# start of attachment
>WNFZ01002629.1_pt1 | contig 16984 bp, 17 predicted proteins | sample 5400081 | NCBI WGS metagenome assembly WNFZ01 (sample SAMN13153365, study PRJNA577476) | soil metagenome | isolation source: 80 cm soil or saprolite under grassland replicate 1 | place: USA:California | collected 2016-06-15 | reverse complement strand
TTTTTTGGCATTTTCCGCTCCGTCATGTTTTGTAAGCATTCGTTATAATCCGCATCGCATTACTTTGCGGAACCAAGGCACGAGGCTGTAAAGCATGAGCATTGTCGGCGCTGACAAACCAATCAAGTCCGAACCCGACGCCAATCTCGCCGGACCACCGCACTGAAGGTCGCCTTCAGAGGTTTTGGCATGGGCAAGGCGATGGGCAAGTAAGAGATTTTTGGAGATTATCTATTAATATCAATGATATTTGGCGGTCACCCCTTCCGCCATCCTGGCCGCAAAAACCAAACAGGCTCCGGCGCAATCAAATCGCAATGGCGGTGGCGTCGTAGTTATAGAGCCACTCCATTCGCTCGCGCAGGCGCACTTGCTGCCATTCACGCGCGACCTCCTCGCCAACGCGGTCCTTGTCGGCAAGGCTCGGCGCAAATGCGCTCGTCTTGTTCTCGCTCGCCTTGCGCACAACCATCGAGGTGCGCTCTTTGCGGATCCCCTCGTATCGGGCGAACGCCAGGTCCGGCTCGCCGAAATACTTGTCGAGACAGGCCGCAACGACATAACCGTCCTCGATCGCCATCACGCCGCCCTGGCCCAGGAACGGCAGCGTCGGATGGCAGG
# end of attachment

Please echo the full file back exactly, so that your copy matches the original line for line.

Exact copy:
>WNFZ01002629.1_pt1 | contig 16984 bp, 17 predicted proteins | sample 5400081 | NCBI WGS metagenome assembly WNFZ01 (sample SAMN13153365, study PRJNA577476) | soil metagenome | isolation source: 80 cm soil or saprolite under grassland replicate 1 | place: USA:California | collected 2016-06-15 | reverse complement strand
TTTTTTGGCATTTTCCGCTCCGTCATGTTTTGTAAGCATTCGTTATAATCCGCATCGCATTACTTTGCGGAACCAAGGCACGAGGCTGTAAAGCATGAGCATTGTCGGCGCTGACAAACCAATCAAGTCCGAACCCGACGCCAATCTCGCCGGACCACCGCACTGAAGGTCGCCTTCAGAGGTTTTGGCATGGGCAAGGCGATGGGCAAGTAAGAGATTTTTGGAGATTATCTATTAATATCAATGATATTTGGCGGTCACCCCTTCCGCCATCCTGGCCGCAAAAACCAAACAGGCTCCGGCGCAATCAAATCGCAATGGCGGTGGCGTCGTAGTTATAGAGCCACTCCATTCGCTCGCGCAGGCGCACTTGCTGCCATTCACGCGCGACCTCCTCGCCAACGCGGTCCTTGTCGGCAAGGCTCGGCGCAAATGCGCTCGTCTTGTTCTCGCTCGCCTTGCGCACAACCATCGAGGTGCGCTCTTTGCGGATCCCCTCGTATCGGGCGAACGCCAGGTCCGGCTCGCCGAAATACTTGTCGAGACAGGCCGCAACGACATAACCGTCCTCGATCGCCATCACGCCGCCCTGGCCCAGGAACGGCAGCGTCGGATGGCAGG